“Coaches were less inclined, seven or eight years ago, to rely on younger players than they are in today’s MLS,” says Sarachan. “We had a challenge to find him a roster spot, given what we had. I would have liked to have kept him, but I think what happened was best for him. He wasn’t willing to play for peanuts, and he thought the time was right to take his chances in Holland. It paid off for him.”

Even having watched Johnson’s exit from the outside looking in, Wilt still expresses sadness when he talks about what the franchise lost when Johnson left the club.

“Will was mature beyond his years,” Wilt recalls. “I still think it’s a shame he got away. He could have been the local star the team has craved since Frank Klopas retired.”


But for Johnson, the exit from Chicago just gave him a blank slate on which to write another story. He and Bradley played together that first year with both the reserves and the first team at Heerenveen, leading Johnson to assume a second year in the Netherlands would go just as well. He admits now, however, that he took bad advice to stick around.

“That was a catastrophic mistake,” he says. “I went on loan to De Graafschap, the champions of the second league, who were moving up. But you don’t realize until you’ve experienced it: You go to a team like that, a team that’s going to battle relegation, and you’re never going to touch the ball. You’re playing Ajax and PSV, all the best teams in Holland, and all you do is chase the whole game.

"There’s not enough quality in the team to compete. You are basically expected to lose 50-60 percent of your games, then play to win maybe every third game, when you play another team that’s facing relegation. That really set me back.”

Who knows how things might have played out had he not accepted the loan and remained with Heerenveen, a team that played up-tempo, attacking soccer, no matter the opponent? Bradley, who was considered more defensive than Johnson, bagged 16 league goals that season and was soon on his way to Borussia Mönchengladbach in the German Bundesliga. Johnson, though, was left with the bumps and bruises that come along with playing not to lose most weeks.

“I do have good memories from Heerenveen,” he says. “Michael and I, we won the Reserve League double, won the cup and the league in 2005. We would play on Saturday, 15 or 20 minutes, with the first team. Then on Monday nights, we’d get 90 minutes with the reserve team. That was a good year. But, as I said, the loan-year wasn’t good at all.”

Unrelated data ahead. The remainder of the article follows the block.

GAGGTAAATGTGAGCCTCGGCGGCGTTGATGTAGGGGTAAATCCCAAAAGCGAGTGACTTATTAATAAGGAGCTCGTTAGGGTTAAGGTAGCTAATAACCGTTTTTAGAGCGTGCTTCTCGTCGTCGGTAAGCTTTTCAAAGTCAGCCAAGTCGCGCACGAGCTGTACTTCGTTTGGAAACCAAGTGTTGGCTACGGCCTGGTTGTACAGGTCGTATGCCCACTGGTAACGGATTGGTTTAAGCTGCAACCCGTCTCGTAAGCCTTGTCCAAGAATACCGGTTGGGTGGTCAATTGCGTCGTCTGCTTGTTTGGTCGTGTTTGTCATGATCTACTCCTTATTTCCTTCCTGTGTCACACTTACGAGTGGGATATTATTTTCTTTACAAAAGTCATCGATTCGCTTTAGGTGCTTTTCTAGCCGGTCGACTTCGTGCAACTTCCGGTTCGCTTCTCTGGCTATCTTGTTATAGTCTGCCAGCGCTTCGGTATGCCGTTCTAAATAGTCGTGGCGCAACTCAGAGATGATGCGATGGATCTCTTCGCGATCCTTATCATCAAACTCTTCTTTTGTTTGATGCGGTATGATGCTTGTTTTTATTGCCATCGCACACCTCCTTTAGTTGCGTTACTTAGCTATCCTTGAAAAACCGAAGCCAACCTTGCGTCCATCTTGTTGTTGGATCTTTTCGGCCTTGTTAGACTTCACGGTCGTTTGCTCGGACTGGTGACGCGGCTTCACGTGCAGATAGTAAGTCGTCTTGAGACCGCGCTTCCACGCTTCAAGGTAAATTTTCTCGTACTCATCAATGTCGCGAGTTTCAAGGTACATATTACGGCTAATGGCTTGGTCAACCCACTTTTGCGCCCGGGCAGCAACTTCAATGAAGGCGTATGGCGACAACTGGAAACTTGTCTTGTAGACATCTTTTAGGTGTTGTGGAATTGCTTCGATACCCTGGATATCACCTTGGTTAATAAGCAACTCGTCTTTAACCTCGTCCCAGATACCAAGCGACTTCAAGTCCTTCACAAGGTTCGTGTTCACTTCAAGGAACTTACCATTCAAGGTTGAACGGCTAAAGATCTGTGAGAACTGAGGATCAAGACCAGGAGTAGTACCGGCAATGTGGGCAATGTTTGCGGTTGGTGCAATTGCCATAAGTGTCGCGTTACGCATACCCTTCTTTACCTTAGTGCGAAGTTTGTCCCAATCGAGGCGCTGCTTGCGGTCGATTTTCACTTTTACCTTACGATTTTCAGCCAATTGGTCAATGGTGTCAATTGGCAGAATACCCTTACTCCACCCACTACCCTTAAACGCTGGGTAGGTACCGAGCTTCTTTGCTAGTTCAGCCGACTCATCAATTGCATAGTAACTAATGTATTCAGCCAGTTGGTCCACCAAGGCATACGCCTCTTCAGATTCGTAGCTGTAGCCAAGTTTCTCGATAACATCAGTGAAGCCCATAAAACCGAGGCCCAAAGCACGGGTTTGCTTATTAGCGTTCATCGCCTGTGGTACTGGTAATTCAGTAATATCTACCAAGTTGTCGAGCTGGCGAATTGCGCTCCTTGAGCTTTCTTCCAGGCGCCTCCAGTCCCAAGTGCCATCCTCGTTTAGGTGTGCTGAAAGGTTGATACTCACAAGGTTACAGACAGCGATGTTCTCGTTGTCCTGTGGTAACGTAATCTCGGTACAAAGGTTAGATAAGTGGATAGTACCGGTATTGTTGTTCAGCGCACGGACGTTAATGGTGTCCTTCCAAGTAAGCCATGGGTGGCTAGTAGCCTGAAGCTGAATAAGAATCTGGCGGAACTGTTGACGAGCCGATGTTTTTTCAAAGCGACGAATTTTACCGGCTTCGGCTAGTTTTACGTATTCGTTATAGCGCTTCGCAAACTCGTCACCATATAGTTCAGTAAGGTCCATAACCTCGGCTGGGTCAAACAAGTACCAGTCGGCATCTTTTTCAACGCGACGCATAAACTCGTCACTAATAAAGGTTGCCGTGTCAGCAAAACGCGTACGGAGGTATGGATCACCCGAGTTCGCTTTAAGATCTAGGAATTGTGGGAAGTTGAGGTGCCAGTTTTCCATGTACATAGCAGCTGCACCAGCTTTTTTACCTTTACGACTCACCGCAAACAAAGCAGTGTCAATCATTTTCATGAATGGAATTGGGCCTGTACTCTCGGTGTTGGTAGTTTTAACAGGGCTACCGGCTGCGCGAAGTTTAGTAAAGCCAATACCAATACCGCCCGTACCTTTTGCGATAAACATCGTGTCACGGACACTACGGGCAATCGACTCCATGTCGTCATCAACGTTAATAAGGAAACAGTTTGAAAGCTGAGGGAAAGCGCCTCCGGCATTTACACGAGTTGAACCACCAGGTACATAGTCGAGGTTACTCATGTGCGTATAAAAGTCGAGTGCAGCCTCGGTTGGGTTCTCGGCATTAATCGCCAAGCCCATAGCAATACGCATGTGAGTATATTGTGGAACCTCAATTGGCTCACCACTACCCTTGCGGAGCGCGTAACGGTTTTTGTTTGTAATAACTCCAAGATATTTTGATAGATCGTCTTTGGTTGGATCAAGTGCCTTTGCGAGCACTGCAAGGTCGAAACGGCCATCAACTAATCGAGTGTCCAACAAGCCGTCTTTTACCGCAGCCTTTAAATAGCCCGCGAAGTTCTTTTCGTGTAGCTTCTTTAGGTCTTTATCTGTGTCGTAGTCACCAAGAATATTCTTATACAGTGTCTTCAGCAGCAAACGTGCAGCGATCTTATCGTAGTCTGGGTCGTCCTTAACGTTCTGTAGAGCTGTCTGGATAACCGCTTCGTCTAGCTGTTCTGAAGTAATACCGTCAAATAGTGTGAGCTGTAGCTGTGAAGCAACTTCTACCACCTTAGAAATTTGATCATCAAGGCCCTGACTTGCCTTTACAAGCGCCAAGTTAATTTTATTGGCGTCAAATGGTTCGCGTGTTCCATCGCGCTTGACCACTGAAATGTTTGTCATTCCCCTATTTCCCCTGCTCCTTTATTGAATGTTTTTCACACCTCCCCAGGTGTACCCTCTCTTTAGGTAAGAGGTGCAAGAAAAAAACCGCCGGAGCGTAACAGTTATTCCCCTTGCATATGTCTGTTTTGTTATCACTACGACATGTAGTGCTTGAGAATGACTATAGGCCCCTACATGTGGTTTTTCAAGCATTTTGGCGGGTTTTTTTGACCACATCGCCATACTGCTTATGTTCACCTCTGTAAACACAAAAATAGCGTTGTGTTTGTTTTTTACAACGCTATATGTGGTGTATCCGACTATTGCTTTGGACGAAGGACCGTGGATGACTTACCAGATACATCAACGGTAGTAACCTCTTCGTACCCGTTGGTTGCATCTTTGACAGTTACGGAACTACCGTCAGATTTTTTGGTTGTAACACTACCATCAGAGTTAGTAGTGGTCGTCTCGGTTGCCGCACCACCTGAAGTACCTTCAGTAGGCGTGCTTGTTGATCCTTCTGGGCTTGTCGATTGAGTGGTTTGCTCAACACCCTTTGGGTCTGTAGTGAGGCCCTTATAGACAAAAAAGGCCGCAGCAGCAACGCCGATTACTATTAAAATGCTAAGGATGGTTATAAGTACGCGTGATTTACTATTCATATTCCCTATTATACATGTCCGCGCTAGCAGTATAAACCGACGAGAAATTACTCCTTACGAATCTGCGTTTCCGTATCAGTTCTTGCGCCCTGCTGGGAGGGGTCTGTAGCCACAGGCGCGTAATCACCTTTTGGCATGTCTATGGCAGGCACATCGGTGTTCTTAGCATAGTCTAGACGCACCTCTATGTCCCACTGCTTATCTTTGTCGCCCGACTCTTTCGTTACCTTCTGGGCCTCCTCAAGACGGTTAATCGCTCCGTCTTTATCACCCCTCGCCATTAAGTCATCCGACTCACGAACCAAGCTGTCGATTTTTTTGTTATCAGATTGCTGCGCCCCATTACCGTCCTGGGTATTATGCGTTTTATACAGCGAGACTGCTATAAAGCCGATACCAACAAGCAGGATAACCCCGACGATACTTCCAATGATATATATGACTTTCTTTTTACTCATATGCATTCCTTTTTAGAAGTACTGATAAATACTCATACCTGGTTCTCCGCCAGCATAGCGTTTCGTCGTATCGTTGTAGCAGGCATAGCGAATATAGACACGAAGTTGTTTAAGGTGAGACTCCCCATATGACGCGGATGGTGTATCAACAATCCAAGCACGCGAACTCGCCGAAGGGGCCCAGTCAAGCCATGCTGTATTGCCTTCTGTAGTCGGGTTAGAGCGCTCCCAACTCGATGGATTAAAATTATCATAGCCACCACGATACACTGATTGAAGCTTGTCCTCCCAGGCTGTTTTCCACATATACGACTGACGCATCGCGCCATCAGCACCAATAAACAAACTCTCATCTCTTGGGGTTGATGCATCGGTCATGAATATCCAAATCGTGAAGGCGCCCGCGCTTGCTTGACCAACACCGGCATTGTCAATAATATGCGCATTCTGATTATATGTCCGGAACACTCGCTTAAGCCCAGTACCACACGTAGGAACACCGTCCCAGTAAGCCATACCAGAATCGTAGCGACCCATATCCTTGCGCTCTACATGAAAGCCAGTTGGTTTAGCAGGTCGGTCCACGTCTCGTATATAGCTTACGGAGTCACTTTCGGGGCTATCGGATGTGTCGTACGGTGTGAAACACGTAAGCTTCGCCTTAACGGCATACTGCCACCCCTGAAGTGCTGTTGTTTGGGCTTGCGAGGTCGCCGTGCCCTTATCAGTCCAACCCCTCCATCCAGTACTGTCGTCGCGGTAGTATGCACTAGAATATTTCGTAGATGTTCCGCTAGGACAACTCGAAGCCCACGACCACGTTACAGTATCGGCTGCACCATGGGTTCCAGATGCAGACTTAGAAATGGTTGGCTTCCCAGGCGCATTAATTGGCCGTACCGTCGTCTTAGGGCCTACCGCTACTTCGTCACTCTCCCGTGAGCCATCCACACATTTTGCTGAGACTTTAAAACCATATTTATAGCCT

Johnson had other offers in Europe after that second season abroad, but the taste in his mouth was bad enough that he needed another change.

“So I found Salt Lake,” he says, “a place where they cared about me as a person and not just a player.”

Another new beginning. Another new story.


By the time Johnson’s Dutch season was over, his MLS rights had been obtained from the Fire by Real Salt Lake and the deal was done, it was already mid-August 2008. Real Salt Lake and head coach Jason Kreis were trying to reach the playoffs for the first time. Johnson helped them get there after making his debut in late August, and one year later he was a key part of the club's proudest moment, orchestrated by Kreis and GM Garth Lagerwey.

Johnson was a regular on an MLS Cup champion and part of the core group that turned RSL into one of the league’s most formidable teams, year in, year out. In his second go-around in MLS, he had become the prototypical glue player.

Johnson (second from left) joined Real Salt Lake in August 2008 and helped lead them to the MLS Cup title a year later. But by 2012 the team needed an overhaul, and shipped him out to the Portland Timbers. Says Real Salt Lake GM Garth Lagerwey: "I find myself rooting for him on a weekly basis, because of his personality."

(Getty Images)

Still, there was no repeat in 2010. And no redemption for RSL in 2011 or 2012. After last season, Kreis and Lagerwey were faced with difficult decisions, and players with expensive contracts needed to be moved for budgetary reasons. Adjustments were needed to again find the right mix on the field.

Swiftly, three key players from the MLS Cup-winning team were moved: Fabián Espíndola. Jámison Olave.

And Will Johnson.

“It was tough to move all three of those guys,” Lagerwey says. “But I think Will, perhaps more than anyone; he kind of embodied how we worked here. He helped create the culture here. But with that said, I think what we did with Will was a classic win-win. I don’t know that Will, as strong a person as he is, was in line to be a captain of RSL, at least not for a number of years. And, as I watch him now for Portland, I think he’s benefited from that role.”